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In our culture, and even in our founding documents, we are told that the “pursuit of happiness” is one of our greatest rights and highest ideals. We are told that happiness is the best pursuit and the purpose of our lives, and why not? Don’t we want to be happy? Isn’t that better than the alternative? Why would anyone not want to be happy?

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So why the critique? Hold on and I think you might come to agree with me (and if not, it will make for great conversation!).

I am convinced that the pursuit of happiness has disastrous effects on the human condition. As a father, I am not concerned one whit with my children’s happiness, and yet I think I am a good, kind, and caring father. So what gives?

Here is my belief: happiness, that fleeting and euphoric feeling we get when we think we are “happy,” is illusory and dangerous because it is so fleeting and it comes when we satiate our immediate desires for self-gratification, but rarely lasts beyond the moment. If we pursue happiness, we end up chasing that feeling (much like an addict seeking the “high”), and we become disappointed when we don’t achieve it or frustrated when it doesn’t last. In the end, we tend to be less happy than before (for a tragic look at this paradox, see a recent article in Time magazine titled, “$500 Million Powerball Jackpot: The Tragic Stories of the Lottery’s Unluckiest Winners” http://ti.me/V5VElq).

And yet our culture is greased upon the wheels of this myth by telling us that if only we would buy this product or use this service, we would find happiness. Watch just about any commercial, and the message you hear will be this: you are incomplete, unsatisfied, and unfulfilled until you use this soap! buy this lipstick! purchase this data plan! wear this Snuggie! (check out how happy these folk are now that they have that Snuggie! http://www.youtube.com/watch?v=2xZp-GLMMJ0)! Once you do, happiness is yours! Rush down to your nearest store! Go online and click! Call now! Don’t wait! Happiness is just a purchase away!

The danger, of course, is that this message relies on your belief that you are, indeed, unhappy and unfulfilled now and that what you want and need is that feeling of happiness in order to be complete.

And that is the very message I want to counter in my own children. As I said, I don’t care one whit that they are happy, but I care with my very life that they are wholeI care that they become good, wise, virtuous, kind, just men of integrity who care for others and work to make the world a better place. This vision has little to do with their happiness. What would make them happy would rarely make them whole. My son loves chocolate donuts, and nothing would make him happier than to eat as many chocolate donuts as he wants whenever he wants, but that would not make him whole (whole in this case = healthy). Watching tv all day would make him happy, but not whole. Get my point?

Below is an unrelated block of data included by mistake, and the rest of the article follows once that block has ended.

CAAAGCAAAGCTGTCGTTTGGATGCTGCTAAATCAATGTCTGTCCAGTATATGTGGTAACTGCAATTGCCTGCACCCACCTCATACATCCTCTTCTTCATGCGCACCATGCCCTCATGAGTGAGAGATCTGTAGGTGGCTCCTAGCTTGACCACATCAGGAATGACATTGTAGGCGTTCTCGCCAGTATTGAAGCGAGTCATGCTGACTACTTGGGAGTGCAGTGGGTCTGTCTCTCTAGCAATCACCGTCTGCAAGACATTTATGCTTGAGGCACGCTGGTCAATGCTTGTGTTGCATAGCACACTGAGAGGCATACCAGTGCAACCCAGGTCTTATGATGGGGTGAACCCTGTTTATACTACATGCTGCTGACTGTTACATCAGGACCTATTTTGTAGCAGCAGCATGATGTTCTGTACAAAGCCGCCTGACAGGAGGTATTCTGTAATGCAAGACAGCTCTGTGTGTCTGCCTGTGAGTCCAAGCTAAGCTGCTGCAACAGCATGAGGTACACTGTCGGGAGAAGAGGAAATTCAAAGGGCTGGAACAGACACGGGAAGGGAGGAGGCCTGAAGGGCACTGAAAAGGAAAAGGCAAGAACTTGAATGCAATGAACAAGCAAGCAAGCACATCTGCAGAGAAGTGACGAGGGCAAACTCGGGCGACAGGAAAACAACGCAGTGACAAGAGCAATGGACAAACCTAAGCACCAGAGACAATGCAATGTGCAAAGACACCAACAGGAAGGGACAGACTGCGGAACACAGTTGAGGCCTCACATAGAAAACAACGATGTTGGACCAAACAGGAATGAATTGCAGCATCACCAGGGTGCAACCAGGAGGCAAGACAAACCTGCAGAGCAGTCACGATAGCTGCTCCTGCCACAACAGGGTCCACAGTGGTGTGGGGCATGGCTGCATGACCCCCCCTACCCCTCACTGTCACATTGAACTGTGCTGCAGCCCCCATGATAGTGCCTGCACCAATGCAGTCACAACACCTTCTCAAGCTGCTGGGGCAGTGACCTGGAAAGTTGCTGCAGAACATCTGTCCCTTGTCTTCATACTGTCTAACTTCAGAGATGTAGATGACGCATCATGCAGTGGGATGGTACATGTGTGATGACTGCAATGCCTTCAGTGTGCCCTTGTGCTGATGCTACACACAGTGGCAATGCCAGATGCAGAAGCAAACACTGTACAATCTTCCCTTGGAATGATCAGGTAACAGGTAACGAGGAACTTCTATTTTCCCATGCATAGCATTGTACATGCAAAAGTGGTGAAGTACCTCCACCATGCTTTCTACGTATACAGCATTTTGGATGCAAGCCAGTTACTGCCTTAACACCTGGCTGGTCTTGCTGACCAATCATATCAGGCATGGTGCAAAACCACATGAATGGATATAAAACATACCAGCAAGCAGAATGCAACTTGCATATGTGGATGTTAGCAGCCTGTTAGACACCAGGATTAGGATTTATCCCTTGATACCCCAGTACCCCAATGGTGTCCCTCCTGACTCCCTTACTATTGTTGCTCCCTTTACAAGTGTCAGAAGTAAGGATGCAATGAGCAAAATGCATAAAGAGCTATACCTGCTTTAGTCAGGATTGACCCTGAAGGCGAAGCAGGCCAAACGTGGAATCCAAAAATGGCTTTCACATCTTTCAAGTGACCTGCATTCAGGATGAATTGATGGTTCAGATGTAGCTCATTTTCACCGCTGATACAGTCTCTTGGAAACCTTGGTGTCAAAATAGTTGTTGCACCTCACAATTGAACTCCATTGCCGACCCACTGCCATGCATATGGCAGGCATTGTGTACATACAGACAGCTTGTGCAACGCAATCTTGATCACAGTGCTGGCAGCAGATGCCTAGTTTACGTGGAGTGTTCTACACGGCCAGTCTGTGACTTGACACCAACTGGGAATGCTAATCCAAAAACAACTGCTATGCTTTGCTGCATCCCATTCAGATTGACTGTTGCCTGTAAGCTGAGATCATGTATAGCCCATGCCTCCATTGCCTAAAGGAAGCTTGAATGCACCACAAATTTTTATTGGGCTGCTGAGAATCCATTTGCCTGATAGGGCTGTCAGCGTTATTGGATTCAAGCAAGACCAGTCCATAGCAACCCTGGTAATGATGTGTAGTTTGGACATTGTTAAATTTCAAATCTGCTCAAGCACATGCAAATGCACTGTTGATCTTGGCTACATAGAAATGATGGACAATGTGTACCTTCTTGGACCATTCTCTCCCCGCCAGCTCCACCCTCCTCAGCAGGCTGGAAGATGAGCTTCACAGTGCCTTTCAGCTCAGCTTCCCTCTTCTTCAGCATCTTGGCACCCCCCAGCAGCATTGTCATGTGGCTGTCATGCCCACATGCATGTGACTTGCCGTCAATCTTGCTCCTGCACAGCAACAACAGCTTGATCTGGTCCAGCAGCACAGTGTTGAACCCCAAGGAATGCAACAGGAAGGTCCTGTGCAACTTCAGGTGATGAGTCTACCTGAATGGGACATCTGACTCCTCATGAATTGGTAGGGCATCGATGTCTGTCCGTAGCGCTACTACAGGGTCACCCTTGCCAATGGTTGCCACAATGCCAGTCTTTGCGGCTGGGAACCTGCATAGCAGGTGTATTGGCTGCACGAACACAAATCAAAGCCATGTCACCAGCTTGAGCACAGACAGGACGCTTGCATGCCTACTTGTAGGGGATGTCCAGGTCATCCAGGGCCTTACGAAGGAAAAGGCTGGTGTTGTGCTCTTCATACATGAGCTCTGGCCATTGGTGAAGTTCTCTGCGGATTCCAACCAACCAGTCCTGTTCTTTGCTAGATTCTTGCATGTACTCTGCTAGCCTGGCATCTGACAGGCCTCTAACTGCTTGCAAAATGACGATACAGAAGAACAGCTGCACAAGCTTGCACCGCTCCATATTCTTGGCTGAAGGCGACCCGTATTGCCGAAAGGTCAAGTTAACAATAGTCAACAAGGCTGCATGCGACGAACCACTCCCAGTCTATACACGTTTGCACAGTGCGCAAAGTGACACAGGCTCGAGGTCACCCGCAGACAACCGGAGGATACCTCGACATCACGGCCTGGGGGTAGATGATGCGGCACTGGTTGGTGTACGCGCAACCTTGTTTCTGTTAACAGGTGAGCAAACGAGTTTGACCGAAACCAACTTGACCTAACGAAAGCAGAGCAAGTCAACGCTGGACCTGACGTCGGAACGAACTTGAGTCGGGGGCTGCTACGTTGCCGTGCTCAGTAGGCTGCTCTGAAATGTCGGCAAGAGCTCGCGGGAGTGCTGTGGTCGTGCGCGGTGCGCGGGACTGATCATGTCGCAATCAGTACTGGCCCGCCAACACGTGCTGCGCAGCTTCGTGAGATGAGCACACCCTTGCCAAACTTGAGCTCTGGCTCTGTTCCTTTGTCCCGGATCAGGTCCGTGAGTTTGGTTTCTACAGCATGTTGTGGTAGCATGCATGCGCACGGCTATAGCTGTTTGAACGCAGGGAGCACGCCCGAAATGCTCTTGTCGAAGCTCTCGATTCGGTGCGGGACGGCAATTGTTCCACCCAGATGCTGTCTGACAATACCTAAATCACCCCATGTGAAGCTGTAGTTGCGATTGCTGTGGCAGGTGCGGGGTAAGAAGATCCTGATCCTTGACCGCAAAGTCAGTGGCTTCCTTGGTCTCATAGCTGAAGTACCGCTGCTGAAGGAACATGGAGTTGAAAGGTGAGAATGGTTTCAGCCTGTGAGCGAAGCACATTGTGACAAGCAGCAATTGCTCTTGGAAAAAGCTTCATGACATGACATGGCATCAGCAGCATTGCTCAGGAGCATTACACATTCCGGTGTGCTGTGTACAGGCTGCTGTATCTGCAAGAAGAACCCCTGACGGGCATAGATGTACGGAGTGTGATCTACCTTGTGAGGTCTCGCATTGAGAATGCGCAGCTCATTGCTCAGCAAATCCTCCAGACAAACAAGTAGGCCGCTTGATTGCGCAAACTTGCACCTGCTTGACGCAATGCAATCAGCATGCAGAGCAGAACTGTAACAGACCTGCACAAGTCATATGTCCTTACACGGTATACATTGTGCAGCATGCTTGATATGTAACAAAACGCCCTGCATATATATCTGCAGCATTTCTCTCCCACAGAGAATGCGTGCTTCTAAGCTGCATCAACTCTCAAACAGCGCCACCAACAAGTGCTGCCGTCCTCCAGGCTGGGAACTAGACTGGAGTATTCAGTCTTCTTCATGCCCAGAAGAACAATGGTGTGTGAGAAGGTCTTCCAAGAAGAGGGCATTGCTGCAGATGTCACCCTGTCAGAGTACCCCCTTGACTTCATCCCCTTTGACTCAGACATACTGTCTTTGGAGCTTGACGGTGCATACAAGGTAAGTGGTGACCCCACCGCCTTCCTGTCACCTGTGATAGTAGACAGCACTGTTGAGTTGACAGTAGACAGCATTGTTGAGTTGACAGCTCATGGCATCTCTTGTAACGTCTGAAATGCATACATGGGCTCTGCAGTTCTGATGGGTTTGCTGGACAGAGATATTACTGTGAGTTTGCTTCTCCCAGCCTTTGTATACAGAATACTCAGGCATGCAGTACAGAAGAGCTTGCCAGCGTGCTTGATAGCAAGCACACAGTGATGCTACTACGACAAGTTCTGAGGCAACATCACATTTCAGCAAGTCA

So am I a just a miserly Scrooge bent on bah humbugging everything? Not at all! I believe that the pursuit of wholeness, meaning, wisdom and virtue satisfies our deeper longings for contentment that lasts beyond the euphoric, fleeting feelings of happiness we experience from time to time. When we give our lives to pursuing wholeness, I think we will be happy more often that not; when we pursue mere happiness, we lose both.

For example, if I wanted to be “happy” in my marriage, my wife and I both would probably have separated years ago, for there are many moments when neither one of us feels “happy,” but by pursuing wholeness in our marriage (trust, commitment  honesty, understanding, etc.), we get happiness as a byproduct more often than not.

My fear is that, for too many of us, the pursuit of happiness has us bouncing from job to job, relationship to relationship, fix to fix. Rather, if we would pursue meaning, purpose and wisdom, we would find that, even in those moments when we suffer, we have a deeper foundation upon which we can rely.

That, then, is why I don’t care about my children’s happiness, and why I think that’s a good thing.